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DIY Pie Chart Templates | Student Handouts

 DIY Pie Charts with 1-30 Pieces
 In a hurry, and need an accurate pie chart for a worksheet, use on a smart board, or other classroom project? Click on the pie chart of your choice. A larger image will open, which you can print, save for later use, or copy/paste onto your project. Enjoy!
 Empty Pie Chart (Blank Circle, or One Section) Pie Chart with 2 Equal Sections Pie Chart with 3 Equal Sections Pie Chart with 4 Equal Sections Pie Chart with 5 Equal Sections
 Pie Chart with 6 Equal Sections Pie Chart with 7 Equal Sections Pie Chart with 8 Equal Sections Pie Chart with 9 Equal Sections Pie Chart with 10 Equal Sections
 Pie Chart with 11 Equal Sections Pie Chart with 12 Equal Sections Pie Chart with 13 Equal Sections Pie Chart with 14 Equal Sections Pie Chart with 15 Equal Sections
 Pie Chart with 16 Equal Sections Pie Chart with 17 Equal Sections Pie Chart with 18 Equal Sections Pie Chart with 19 Equal Sections Pie Chart with 20 Equal Sections
 Pie Chart with 21 Equal Sections Pie Chart with 22 Equal Sections Pie Chart with 23 Equal Sections Pie Chart with 24 Equal Sections Pie Chart with 25 Equal Sections
 Pie Chart with 26 Equal Sections Pie Chart with 27 Equal Pieces Pie Chart with 28 Equal Pieces Pie Chart with 29 Equal Sections Pie Chart with 30 Equal Sections
 Ideas for Using Our Pie Charts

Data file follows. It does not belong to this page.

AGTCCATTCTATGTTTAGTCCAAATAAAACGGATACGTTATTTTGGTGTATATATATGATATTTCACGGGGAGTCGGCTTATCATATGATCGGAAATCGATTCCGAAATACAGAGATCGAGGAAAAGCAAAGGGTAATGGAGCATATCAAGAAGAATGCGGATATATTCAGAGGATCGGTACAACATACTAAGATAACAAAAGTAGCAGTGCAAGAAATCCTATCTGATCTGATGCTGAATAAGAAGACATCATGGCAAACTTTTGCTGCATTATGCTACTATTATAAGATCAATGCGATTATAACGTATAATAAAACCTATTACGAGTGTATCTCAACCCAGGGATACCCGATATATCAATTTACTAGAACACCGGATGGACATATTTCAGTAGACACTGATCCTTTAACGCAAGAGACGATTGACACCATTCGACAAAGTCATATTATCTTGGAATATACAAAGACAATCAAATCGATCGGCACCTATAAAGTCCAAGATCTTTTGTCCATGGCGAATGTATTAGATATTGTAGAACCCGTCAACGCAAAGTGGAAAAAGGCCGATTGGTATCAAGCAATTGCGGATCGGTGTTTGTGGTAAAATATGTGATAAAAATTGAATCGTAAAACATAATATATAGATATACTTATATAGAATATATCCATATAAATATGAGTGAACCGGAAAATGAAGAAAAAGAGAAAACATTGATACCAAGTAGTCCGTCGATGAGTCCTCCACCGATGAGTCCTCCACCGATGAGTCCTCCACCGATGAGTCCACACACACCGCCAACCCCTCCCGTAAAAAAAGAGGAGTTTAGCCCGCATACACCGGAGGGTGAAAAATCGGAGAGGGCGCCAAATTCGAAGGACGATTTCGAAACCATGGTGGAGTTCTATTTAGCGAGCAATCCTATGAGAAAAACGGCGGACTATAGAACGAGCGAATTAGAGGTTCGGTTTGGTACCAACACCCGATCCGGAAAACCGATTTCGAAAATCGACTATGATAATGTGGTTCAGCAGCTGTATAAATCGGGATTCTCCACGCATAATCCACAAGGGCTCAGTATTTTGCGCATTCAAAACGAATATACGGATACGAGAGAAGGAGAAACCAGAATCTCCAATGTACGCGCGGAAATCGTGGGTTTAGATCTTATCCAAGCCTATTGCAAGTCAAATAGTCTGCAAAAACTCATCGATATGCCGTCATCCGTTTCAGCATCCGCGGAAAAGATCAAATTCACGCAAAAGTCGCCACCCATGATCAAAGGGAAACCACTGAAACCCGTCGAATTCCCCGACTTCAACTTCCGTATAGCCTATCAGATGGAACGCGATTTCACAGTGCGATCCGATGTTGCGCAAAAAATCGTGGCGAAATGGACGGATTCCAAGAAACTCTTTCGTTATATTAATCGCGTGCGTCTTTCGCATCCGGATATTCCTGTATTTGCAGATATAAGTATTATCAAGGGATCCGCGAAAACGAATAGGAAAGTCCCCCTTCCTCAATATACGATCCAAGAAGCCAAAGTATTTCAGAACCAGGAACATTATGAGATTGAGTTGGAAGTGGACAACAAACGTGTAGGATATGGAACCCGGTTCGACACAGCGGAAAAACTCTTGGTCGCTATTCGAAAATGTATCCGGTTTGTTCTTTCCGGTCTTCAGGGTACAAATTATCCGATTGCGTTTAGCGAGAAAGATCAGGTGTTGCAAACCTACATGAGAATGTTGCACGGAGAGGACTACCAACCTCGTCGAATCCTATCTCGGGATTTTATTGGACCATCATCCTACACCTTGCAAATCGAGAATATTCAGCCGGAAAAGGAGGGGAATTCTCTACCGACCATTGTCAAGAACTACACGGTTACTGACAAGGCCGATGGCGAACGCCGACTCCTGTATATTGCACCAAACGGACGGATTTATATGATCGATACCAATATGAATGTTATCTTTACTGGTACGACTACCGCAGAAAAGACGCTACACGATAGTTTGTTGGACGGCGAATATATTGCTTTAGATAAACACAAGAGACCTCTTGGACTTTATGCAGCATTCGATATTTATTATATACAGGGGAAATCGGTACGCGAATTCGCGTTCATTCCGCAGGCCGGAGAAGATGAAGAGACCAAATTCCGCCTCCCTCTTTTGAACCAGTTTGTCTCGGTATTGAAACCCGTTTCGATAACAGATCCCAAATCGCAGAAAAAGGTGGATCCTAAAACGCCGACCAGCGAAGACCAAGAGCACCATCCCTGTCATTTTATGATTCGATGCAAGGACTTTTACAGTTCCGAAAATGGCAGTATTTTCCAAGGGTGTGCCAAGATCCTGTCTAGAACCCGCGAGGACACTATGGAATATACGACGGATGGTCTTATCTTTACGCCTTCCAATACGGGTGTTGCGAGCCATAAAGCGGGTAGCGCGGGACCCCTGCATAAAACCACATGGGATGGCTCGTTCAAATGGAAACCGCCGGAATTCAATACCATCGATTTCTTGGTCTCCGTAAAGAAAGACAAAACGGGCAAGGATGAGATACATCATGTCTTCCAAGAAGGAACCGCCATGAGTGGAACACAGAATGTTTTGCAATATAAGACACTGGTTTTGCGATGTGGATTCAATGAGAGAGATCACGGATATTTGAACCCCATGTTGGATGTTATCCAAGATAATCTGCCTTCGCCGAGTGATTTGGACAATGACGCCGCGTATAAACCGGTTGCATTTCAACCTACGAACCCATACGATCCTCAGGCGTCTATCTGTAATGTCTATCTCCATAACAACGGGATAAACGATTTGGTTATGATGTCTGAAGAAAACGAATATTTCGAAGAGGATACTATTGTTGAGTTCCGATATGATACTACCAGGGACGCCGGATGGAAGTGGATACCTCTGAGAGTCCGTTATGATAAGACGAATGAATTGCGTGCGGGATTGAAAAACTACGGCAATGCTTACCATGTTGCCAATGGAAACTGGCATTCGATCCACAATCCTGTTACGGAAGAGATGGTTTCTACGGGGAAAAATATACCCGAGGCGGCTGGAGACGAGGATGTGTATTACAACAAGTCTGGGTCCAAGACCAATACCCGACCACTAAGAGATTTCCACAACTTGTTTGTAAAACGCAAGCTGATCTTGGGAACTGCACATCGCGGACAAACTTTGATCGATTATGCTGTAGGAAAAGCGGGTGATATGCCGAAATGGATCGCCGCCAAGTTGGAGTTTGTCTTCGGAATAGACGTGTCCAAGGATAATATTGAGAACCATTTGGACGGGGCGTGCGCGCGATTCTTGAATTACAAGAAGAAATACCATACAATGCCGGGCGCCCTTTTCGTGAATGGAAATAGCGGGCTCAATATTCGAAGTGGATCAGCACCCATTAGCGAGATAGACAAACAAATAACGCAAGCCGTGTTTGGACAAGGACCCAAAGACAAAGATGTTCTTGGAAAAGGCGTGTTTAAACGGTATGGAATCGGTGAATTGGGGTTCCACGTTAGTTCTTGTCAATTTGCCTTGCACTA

The most obvious usage for our pie charts is in teaching fractions in math class. Using a smart board, it is easy to illustrate to kids that 1/3 is the same as 3/9 by shading a pie chart. Try introducing the concept of fractions and pie charts by using the class (or family) as an example. Say that there are 27 students, a teacher, and a teacher's aide, for a grand total of 29 people working and learning in the classroom--the "class." Print the pie chart with 29 sections, then cut apart the pieces. Have each person write her/his name on a section, then reassemble the chart. Students will see that each person in the room is an integral part of the class. Later, you can expand upon this concept by illustrating that 2/29 are adult educators. Maybe 5/29 are members of the band, 8/29 play a musical instrument, 14/29 are male, etc. Have each student gather data from members of the classroom to create their own pie charts. Each student can conduct her/his own research and arrange it on a pie chart for classroom display. Possible research topics could include numbers of siblings (i.e., % are only children, % percent have one sibling, % have two siblings), how many Harry Potter books students have read, etc. This is a great activity because not only are students learning to use pie charts and fractions, but they are learning to conduct research and to present facts rather than opinions or conjectures. That is, a student who has read and enjoyed the Harry Potter books may assume that "everyone" either has or hasn't read them, or that "every" family serves cornbread at Thanksgiving, or that "all" kids hate green beans. The exercise can be a real eye-opener about the problems inherent in making assumptions based on biased observations and anecdotal evidence, flawed forms of logic which are at odds with the CCSS and scientific reasoning.